The End Of The Girl

This post has been a long time coming.

When I went into rehab in August last year, I felt so optimistic and light, as though my bones had been hollowed out and the stagnant old marrow replaced by cool air and sparkling water, as though the old feather bed underneath my skin was finally being aired, as though each ethereal step could transport me into another, better life; hovering above the baking pavements like the heat haze, like a cloud in torn jeans.

Well, it hasn’t quite worked out like that.

I’m 31 years old and the passion I once had for life has bled out through the bandages. I’ve relapsed and come shuffling back into the rooms like the haggard ghost of myself, I’ve realised that you can meet the right person at the wrong time and have it quietly shatter you over the months like a window cracking under ice. I’ve admitted that I dont know who I am or where I’m going. I’ve been suspended in the atmosphere living life as a spinning plate, as a shard of something bright and jagged mirroring the stars like glass being passed off as diamonds. It’s been heartbreaking, feeling all that newborn hope I had seep away, like watching baby birds die.

This blog has undergone many changes since it first began. I’ve compartmentalised my life into so many different people, terrified that no one would want to read the disjointed reality, so that I actually have a couple of blogs where I talk about different things. I dont believe I can do that anymore. I don’t even know what I can do anymore. I just need all the threads of my life to converge in the centre of the web, so that perhaps they can pull me back as I step like The Fool off the edge of this cliff.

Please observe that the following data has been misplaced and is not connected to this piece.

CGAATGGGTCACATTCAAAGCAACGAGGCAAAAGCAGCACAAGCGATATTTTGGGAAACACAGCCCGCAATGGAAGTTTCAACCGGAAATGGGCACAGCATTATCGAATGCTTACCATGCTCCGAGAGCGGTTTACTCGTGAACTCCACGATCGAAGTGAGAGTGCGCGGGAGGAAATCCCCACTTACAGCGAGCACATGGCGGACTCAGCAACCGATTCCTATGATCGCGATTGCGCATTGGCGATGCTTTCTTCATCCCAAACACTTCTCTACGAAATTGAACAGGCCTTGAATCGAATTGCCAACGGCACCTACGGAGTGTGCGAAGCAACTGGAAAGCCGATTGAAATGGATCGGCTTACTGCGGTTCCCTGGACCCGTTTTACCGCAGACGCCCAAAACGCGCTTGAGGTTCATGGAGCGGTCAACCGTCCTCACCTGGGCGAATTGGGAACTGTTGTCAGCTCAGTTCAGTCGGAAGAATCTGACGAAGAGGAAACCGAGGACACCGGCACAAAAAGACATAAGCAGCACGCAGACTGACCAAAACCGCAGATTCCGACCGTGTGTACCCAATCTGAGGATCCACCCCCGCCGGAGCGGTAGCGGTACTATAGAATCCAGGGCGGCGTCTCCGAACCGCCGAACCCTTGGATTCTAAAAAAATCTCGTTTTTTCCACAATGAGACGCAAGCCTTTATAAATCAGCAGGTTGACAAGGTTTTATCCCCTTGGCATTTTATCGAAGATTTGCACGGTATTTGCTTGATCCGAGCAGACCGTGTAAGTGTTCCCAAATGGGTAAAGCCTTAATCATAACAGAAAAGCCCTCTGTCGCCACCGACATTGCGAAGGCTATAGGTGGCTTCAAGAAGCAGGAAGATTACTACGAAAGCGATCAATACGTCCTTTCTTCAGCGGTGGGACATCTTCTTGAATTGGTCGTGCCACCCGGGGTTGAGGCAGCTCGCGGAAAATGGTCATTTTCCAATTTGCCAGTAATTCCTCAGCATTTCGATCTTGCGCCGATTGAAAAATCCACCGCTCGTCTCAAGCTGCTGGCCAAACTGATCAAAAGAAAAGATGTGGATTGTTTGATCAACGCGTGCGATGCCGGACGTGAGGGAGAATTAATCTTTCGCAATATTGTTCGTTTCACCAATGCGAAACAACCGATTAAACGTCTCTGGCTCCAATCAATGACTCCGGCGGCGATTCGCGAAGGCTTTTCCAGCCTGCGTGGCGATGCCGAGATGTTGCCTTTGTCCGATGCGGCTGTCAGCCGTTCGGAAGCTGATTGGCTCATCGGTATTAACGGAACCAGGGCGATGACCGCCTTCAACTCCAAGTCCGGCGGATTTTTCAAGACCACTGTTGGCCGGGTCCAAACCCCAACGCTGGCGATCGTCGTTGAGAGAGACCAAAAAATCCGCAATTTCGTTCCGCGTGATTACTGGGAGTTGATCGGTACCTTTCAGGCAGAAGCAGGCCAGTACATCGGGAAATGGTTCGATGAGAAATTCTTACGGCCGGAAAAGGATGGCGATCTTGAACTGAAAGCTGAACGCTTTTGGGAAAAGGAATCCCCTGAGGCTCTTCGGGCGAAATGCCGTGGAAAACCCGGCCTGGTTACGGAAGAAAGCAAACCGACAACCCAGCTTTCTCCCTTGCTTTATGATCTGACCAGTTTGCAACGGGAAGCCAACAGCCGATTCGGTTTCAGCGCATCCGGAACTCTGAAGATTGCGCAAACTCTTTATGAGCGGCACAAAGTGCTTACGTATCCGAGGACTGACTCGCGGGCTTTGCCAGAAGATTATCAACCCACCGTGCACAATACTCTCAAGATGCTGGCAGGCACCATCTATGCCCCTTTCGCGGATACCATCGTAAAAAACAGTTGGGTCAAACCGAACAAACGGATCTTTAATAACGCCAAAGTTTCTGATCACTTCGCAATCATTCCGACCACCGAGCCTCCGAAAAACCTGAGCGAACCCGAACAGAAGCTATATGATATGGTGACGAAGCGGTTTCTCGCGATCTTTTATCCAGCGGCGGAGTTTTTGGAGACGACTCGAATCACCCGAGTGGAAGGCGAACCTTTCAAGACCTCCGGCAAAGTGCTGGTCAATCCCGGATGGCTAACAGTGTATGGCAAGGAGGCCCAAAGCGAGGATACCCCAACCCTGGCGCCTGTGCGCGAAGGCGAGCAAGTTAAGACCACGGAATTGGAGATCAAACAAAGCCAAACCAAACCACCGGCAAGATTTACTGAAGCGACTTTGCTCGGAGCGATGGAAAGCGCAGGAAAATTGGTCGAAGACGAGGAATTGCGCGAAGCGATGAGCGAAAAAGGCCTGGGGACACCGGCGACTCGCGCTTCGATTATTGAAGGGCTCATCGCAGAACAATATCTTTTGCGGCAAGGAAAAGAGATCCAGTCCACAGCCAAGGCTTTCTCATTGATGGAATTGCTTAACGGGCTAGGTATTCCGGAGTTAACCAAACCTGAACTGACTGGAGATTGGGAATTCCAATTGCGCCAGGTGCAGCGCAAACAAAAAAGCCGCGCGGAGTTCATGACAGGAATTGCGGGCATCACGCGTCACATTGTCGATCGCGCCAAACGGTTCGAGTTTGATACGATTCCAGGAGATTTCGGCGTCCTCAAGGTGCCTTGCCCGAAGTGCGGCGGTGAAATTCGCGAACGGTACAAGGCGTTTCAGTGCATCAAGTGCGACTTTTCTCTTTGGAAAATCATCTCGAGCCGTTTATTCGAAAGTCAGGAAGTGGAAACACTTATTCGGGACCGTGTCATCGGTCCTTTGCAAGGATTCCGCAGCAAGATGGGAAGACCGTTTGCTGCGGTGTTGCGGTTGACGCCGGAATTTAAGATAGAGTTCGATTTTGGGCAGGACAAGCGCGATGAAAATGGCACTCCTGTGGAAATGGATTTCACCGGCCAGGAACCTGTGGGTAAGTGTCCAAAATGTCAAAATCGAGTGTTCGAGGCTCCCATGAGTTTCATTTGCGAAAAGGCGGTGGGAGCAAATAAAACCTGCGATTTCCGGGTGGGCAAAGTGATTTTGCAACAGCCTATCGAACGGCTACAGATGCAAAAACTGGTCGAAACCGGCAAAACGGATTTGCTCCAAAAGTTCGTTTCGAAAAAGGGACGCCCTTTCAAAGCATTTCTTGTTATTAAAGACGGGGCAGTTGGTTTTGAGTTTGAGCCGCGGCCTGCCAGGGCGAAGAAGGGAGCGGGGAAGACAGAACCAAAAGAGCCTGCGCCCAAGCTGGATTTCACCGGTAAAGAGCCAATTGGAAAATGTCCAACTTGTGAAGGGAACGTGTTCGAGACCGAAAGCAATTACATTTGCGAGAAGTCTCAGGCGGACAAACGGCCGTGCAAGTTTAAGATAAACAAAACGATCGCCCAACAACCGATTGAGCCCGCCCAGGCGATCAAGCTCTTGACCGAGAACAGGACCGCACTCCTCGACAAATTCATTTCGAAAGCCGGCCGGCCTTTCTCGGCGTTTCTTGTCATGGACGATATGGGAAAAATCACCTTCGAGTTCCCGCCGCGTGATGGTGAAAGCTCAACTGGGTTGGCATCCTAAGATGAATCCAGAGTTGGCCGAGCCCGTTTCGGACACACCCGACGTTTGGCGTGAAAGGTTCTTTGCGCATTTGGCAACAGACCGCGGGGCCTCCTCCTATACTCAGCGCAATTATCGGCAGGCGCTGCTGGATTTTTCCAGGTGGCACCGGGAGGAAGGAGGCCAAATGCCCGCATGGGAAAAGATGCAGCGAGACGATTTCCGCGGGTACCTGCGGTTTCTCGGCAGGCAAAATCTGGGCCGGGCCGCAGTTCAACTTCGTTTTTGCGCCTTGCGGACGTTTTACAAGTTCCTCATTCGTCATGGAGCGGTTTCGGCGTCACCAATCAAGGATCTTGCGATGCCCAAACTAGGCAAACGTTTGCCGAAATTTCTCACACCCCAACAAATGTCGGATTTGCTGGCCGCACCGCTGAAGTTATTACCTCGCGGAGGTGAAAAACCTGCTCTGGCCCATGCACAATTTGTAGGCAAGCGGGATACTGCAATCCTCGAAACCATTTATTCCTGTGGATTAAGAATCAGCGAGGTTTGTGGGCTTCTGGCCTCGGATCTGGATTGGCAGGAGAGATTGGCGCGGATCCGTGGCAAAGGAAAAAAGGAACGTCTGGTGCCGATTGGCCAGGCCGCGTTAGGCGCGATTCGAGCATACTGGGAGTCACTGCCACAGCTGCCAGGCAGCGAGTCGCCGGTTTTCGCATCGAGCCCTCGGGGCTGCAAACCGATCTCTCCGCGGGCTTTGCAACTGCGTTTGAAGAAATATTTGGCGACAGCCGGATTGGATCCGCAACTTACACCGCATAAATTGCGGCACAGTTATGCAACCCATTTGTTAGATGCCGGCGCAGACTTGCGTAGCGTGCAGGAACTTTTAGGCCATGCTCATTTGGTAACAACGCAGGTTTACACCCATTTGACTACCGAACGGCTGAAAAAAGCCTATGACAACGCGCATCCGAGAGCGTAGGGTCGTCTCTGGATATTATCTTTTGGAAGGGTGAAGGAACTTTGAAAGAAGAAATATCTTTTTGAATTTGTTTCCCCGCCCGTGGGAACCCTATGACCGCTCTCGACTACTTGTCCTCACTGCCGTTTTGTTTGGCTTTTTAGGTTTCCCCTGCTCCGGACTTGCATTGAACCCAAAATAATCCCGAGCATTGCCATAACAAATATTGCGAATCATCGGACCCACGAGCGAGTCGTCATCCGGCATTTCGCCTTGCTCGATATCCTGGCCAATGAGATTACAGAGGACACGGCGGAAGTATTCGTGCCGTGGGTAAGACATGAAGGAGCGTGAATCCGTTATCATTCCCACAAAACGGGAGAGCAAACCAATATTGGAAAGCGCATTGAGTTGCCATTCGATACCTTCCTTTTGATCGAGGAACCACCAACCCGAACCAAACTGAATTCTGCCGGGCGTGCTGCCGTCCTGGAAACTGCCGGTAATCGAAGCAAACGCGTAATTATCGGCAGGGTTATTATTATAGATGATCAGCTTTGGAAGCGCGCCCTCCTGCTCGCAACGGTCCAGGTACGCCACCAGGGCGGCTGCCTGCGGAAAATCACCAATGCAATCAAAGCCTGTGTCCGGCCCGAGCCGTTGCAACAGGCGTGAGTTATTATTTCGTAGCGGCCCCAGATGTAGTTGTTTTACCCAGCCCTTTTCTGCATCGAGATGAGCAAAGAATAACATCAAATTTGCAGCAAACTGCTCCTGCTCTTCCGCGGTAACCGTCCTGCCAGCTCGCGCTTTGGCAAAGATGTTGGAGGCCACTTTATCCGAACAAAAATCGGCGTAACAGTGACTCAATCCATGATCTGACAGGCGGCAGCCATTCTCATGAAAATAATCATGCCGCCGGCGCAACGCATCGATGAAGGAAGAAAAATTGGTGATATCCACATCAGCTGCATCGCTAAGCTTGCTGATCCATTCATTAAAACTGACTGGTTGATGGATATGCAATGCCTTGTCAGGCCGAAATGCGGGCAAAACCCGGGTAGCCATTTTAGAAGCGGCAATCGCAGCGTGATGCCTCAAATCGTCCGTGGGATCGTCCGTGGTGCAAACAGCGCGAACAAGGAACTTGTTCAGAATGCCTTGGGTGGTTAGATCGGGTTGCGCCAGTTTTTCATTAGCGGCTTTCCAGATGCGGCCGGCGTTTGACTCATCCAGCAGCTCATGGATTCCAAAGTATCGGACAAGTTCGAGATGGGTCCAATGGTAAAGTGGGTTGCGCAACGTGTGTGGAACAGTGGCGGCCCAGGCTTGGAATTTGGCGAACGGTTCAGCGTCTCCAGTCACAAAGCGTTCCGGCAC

Not too long ago I was reading about runic inscriptions, there is a piece that was found in the grave of a woman in Germany which reads: For The Wayfarer, Love.’ It has been translated a few different ways: for the soul of the dead – from the beloved; for Odin (the traveller) – with love. I prefer the idea that the soul is being sent with love on their journey, For you, flying between worlds; for you, arriving on unknown shores; for you, the wayfarer, love.

I have finally, at the end of these months of despair that have strangled my days like quiet but lethal bindweed, begun my real journey, to a creative life in sobriety, to finding out who I am without drink and drugs, which have kept me numb and suppressed and half-here since I was fourteen years old. To a magickal existence rooted and winged, not fuelled by the false promises of power lurking like a wet specimen in a bottle. Because no matter how many times I die inside, I resurrect; I claw my way through the living grave of my own body and rake the glowing ashes of my brain, again and again. I hope you enjoy the trip with me, as I sail somewhere new from the end of my world, from the end of the girl.

If I Live, If I Die

    Lord if you hear me, I’m falling down

Day one. I’m on my way to rehab. We’re tearing down the motorway in the spitting rain and everything is grey, even the grass banks seem to be flowing away up to the horizon like watercolour. I can feel the sympathetic green of my eyes leaking too, melting out into the white canvas of watery optic around them, getting right into the fine cracks. Emerald-shot.

‘You’re sure you want to do this?’ My stepfather is smoking a cigarette out of the window. ‘We’re all behind you…It’s just…’